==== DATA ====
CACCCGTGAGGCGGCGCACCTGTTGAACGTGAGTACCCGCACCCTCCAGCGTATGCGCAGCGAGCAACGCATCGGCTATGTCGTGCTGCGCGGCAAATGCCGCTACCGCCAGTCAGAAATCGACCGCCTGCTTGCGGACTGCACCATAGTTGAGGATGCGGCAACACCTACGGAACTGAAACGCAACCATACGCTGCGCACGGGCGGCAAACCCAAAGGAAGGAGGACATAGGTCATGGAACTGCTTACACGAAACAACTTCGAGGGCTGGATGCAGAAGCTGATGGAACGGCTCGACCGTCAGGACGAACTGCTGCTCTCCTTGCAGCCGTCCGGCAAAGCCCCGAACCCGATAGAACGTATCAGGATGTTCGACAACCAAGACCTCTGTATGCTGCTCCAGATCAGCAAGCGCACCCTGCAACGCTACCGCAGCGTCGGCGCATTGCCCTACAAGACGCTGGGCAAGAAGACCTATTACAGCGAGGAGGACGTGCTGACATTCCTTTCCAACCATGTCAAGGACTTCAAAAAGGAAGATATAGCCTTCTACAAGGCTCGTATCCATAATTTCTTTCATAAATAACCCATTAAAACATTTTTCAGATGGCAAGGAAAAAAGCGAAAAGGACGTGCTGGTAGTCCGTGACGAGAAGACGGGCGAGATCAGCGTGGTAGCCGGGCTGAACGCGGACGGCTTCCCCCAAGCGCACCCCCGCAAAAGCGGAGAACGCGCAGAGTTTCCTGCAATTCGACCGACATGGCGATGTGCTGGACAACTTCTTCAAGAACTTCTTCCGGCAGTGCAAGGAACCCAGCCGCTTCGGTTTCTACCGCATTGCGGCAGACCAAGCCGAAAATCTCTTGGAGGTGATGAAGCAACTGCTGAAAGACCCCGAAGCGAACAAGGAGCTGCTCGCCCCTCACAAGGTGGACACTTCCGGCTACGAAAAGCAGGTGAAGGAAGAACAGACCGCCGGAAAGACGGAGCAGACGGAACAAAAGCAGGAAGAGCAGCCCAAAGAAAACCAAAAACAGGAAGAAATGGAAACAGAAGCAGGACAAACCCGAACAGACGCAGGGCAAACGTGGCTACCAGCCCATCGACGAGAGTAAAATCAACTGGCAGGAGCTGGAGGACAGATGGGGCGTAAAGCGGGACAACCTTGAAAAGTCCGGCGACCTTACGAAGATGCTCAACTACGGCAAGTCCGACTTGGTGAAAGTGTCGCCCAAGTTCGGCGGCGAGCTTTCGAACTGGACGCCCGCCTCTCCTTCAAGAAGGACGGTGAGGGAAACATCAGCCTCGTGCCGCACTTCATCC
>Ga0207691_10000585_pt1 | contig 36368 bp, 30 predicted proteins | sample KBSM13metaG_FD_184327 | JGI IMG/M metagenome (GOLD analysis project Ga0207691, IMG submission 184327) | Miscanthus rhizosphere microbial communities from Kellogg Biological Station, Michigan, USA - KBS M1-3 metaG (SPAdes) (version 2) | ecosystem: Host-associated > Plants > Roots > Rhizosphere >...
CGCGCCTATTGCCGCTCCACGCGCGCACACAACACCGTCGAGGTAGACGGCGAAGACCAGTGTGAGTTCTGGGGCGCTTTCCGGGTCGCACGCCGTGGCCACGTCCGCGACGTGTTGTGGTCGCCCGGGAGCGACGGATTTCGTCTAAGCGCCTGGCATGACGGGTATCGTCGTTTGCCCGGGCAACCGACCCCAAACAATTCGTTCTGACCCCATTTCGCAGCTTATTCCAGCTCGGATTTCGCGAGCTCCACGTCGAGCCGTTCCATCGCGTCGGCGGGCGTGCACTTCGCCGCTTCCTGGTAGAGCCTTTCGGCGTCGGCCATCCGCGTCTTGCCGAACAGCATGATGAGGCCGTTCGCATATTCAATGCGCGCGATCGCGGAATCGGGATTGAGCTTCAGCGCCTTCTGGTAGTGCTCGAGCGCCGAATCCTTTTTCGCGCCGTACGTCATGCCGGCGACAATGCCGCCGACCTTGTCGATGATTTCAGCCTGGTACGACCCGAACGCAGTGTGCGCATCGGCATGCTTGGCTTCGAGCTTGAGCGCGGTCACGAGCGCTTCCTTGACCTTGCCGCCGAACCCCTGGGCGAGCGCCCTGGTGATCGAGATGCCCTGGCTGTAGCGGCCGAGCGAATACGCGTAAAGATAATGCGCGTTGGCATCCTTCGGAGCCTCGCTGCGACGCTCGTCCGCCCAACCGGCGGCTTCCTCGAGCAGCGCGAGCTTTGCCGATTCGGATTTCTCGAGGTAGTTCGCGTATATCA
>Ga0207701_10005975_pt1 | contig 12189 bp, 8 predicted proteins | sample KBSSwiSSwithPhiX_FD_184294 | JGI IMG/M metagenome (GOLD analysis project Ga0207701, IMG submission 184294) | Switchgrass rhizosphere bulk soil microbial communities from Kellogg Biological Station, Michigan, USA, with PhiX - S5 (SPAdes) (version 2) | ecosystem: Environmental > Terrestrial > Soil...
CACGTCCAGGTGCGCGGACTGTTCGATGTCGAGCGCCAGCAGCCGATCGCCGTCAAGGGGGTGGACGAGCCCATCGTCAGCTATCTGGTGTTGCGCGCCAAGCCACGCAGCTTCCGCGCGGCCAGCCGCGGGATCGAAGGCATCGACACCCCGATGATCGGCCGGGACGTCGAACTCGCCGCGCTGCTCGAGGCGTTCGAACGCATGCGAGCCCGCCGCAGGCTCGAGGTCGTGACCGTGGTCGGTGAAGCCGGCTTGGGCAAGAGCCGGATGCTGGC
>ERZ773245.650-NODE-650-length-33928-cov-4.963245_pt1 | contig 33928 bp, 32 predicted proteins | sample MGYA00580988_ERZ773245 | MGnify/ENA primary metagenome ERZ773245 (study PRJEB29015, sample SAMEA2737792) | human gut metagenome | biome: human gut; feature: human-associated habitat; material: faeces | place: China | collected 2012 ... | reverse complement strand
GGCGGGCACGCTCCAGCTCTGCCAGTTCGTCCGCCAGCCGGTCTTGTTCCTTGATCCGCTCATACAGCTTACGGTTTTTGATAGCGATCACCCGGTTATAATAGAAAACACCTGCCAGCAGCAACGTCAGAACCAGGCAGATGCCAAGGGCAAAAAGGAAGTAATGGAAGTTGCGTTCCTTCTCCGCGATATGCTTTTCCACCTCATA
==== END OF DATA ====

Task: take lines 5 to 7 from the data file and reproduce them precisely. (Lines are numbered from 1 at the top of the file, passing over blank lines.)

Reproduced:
CACGTCCAGGTGCGCGGACTGTTCGATGTCGAGCGCCAGCAGCCGATCGCCGTCAAGGGGGTGGACGAGCCCATCGTCAGCTATCTGGTGTTGCGCGCCAAGCCACGCAGCTTCCGCGCGGCCAGCCGCGGGATCGAAGGCATCGACACCCCGATGATCGGCCGGGACGTCGAACTCGCCGCGCTGCTCGAGGCGTTCGAACGCATGCGAGCCCGCCGCAGGCTCGAGGTCGTGACCGTGGTCGGTGAAGCCGGCTTGGGCAAGAGCCGGATGCTGGC
>ERZ773245.650-NODE-650-length-33928-cov-4.963245_pt1 | contig 33928 bp, 32 predicted proteins | sample MGYA00580988_ERZ773245 | MGnify/ENA primary metagenome ERZ773245 (study PRJEB29015, sample SAMEA2737792) | human gut metagenome | biome: human gut; feature: human-associated habitat; material: faeces | place: China | collected 2012 ... | reverse complement strand
GGCGGGCACGCTCCAGCTCTGCCAGTTCGTCCGCCAGCCGGTCTTGTTCCTTGATCCGCTCATACAGCTTACGGTTTTTGATAGCGATCACCCGGTTATAATAGAAAACACCTGCCAGCAGCAACGTCAGAACCAGGCAGATGCCAAGGGCAAAAAGGAAGTAATGGAAGTTGCGTTCCTTCTCCGCGATATGCTTTTCCACCTCATA